While the preliminary reading on US manufacturing from Markit released this morning showed activity grew at an accelerated pace in February, the Richmond Fed’s reading was yet another regional Fed indicator showing a deceleration in activity. The headline number was forecasted to rise two points to 10 but instead fell to a barely expansionary reading of 1.
Given the decline, breadth was weak this month with most categories falling month over month including a handful of dramatic declines from indices like Shipments and Capacity Utilization. While the composite reading remains in expansion, there were five categories that fell from expansionary to contractionary readings.
Although there was a material deterioration in current condition indices, expectations have held up remarkably well. In fact, most of these indices were higher month over month with many remaining in or moving into the top decile of historical readings. To illustrate, in the chart below we show the average spread across each category’s index for current conditions and expectations. Historically, expectations indices tend to have higher readings than current conditions, but currently, that reading is right around -16 which is the lowest reading (meaning expectations are higher than current conditions to the widest degree) since the spring of 2020. Prior to that, only the fall of 2015 has seen as low of a reading. Not only are the levels of these indices historically disconnected, but the month-over-month change in this average spread has also been one of the biggest drops on record.
Shipments was one of the worst categories in this month’s report having fallen from a healthy upper quartile reading of 14 all the way down to -11 which is in the bottom decile of all months on record and the third-largest m/m decline on record. In spite of that, expectations hit a new high of 48 and now are at the most elevated reading since July 2020. Albeit the readings and moves were less historic, other demand-related indices like New Orders and Backlog of Orders similarly fell into contraction after sizable declines even as expectations rose to recent highs. As for supply chains, this month showed an improvement as the index for Vendor Lead Times fell to a still elevated, but improved reading of 45.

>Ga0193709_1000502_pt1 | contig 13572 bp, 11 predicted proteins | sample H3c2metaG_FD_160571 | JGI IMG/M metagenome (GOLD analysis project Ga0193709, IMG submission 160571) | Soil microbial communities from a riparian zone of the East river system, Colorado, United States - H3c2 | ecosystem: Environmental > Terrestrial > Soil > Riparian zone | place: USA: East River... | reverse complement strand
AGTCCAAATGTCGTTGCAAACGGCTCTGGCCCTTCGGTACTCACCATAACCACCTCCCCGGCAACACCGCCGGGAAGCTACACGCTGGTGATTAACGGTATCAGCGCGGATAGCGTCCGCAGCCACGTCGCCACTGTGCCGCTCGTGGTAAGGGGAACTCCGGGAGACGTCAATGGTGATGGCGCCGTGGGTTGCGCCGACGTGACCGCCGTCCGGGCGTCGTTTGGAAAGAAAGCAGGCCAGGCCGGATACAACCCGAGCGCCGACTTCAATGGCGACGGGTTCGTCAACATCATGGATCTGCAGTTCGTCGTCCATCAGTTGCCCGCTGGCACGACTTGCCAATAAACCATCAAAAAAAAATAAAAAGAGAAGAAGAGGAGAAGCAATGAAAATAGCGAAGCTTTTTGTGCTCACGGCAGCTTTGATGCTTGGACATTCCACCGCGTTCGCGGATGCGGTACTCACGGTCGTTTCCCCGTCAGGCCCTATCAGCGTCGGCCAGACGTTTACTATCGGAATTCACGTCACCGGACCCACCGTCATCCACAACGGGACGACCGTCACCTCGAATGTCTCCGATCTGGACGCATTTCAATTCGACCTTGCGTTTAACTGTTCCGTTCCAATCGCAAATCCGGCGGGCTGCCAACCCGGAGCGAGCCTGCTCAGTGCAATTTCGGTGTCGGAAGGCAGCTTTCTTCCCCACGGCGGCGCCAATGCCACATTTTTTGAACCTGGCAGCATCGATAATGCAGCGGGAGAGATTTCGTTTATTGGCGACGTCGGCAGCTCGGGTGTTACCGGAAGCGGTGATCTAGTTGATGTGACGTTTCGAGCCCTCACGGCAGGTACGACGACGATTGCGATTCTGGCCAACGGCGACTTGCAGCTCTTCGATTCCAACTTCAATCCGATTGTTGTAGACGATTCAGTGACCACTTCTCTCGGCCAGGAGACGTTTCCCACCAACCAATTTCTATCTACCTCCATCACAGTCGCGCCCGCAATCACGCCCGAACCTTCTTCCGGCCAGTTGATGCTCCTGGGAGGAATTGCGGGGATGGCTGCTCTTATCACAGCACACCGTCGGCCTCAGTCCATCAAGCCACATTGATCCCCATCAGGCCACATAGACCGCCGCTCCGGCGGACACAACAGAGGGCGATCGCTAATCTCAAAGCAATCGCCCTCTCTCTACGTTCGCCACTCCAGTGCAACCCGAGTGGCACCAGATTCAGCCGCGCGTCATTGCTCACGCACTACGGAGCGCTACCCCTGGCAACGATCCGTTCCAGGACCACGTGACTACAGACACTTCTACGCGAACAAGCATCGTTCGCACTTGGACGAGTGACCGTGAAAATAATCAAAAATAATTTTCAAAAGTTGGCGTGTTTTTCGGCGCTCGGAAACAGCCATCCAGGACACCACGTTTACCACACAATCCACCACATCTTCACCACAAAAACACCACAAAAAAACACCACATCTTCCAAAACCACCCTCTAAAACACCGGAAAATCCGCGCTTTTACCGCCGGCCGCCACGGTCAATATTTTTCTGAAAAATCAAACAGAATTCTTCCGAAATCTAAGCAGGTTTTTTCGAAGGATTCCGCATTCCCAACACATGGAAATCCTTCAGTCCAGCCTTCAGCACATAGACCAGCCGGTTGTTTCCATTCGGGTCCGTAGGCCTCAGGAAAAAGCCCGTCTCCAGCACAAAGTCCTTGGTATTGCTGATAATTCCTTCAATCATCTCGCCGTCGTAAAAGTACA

The employment picture was a bit mixed in the month of February. While hiring increased with the index for Number of Employees recovering much of the January drop, wages grew at a slower rate and the average workweek fell into contraction for the first time since May 2020. The index for Availability of Skills was also improved and is now in the middle of its post-pandemic range.
Expenditures were another particularly interesting area of the report. Across these categories, there was a significant uptick this month with Equipment and Software Expenditure hitting a new record high and expectations for the category experiencing a record month over month gain and leaving it just shy of a record high. Click here to view Bespoke’s premium membership options.